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72 million tonnes of krill in Antarctic fishing grounds

HI 042686

Scientists sorting out krill on the research vessel Kronprins Haakon. 

Photo: Oda Linnea Brekke Iden/HI

The data from the Antarctic krill expedition is ready. This is the first estimate of the krill population in the Southern Ocean fishery in 19 years. 

On 10 January this year Norway’s new research vessel, the icebreaker Kronprins Haakon, set off from Punta Arenas in Chile headed for the Antarctic.

The mission was to count the krill population in the part of the Southern Ocean where commercial fishing takes place. 

The Norwegian Institute for Marine Research (IMR) led the international expedition, which involved six vessels.

The Kronprins Haakon’s part in the expedition lasted 46 days, covering a distance of more than 4,600 nautical miles and taking in around 70 sampling stations. 

Krill counting in the Southern Ocean fishery 

Continual echo-sounding was used to estimate the krill population.

“We took samples in what is known as Area 48, which is where most of the krill fishing takes place,” says head of the expedition and IMR scientist Bjørn Krafft. 

The results are now out: the scientists estimate the krill population to be 72 million tonnes. 

"Kronprins Haakon" near King George Island. Photo: Oda Linnea Brekke Iden/HI 

A small but vital species in the Southern Ocean 

The Antarctic krill, Euphausia superba, grows no bigger than 6 centimetres and can weigh up to 2 grammes. 

Yet the tiny crustacean plays a vital role in the Southern Ocean ecosystem. 

It is the main dish on the menu for species such as whales, seals and seabirds. It is important that there is ample krill in the ocean so that the populations of large fish, sea mammals and birds remain healthy.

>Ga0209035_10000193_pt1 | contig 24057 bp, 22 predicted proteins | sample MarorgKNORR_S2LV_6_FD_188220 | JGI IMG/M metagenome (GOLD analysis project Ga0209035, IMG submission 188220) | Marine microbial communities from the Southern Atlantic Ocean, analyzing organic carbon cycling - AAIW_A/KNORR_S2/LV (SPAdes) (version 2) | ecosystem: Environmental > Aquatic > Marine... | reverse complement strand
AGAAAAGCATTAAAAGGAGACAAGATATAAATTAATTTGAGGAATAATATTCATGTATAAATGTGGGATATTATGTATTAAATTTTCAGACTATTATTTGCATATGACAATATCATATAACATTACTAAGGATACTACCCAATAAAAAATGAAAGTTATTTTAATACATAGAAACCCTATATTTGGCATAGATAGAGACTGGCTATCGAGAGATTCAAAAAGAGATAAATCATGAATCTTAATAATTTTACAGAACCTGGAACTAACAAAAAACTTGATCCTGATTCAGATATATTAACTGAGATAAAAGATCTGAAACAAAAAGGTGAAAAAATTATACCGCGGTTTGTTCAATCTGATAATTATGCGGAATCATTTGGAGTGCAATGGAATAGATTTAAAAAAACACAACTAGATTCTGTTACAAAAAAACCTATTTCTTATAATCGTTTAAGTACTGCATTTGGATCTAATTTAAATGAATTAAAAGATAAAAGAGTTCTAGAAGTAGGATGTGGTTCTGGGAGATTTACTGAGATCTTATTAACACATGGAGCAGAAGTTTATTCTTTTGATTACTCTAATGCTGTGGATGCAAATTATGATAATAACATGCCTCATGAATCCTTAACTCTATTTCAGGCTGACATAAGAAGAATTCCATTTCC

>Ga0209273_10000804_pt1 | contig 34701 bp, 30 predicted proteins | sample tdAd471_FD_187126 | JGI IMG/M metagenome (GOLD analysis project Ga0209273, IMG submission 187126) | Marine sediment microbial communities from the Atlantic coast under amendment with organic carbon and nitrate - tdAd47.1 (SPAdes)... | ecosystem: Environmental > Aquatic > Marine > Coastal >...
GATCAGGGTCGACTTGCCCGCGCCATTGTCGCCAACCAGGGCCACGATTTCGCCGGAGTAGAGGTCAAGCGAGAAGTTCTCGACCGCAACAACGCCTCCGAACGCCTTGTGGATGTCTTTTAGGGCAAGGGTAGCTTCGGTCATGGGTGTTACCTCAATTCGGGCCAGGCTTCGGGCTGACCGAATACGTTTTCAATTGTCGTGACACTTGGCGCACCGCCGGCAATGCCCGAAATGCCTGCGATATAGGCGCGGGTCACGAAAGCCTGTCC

Changes in the volume of krill – or in the distribution of krill across the big oceans – will have a major impact on every species that eats the minute creature. 

Nowadays it is mostly Norway, China, South Korea and Chile that fish for krill in the area. 

Because of the key role of the krill in the ecosystem, it is crucial that we do not catch more krill than is sustainable. 

The estimate will now be quality-assured against the CCAMLR and used to set quotas in the future.

The current annual quota is 620,000 tonnes, and around half that is currently being caught. 

First estimate since 2000 

This year’s expedition was undertaken at the same time and in the same way as the last large-scale krill survey in 2000. 

That time the krill population was measured to be 60.3 million tonnes. 

“A population estimate is not an absolute figure and is subject to a margin of error,” Krafft explains. 

The scientists know that there are natural fluctuations in the krill population – that there are peak years, meagre years and normal years. 

“Based on the annual surveys we conduct in smaller parts of the Southern Ocean, we can state that the population rises and falls from year to year, and there appear to be cycles lasting 5–6 years,” the expedition leader says.

There are annual surveys of the krill population in certain areas in the Southern Ocean, but full-scale expeditions have only been conducted twice in almost twenty years. 

Expedition leader Bjørn Krafft outside King George Island. Photo: Oda Linnea Brekke Iden/HI 

Rich wildlife 

During the expedition the scientists observed a wide array of animals relying on krill for food.

“For instance, we spotted a large number of whales in the area. We worked systematically to count and tag the whales as we went along. We also noted plenty of penguin chicks on the islands where we went ashore.”

“We also know that some species of whale are in the process of recovering in the Southern Ocean.” 

More expeditions needed

To learn more about the state of the vital krill population, the expedition leader is calling for more full-scale surveys.

It is especially important to observe how climate changes such as warming oceans impact the krill. 

“To date we only have two major surveys to compare. In order to understand changes in the population, we need to survey it more often,” Krafft says.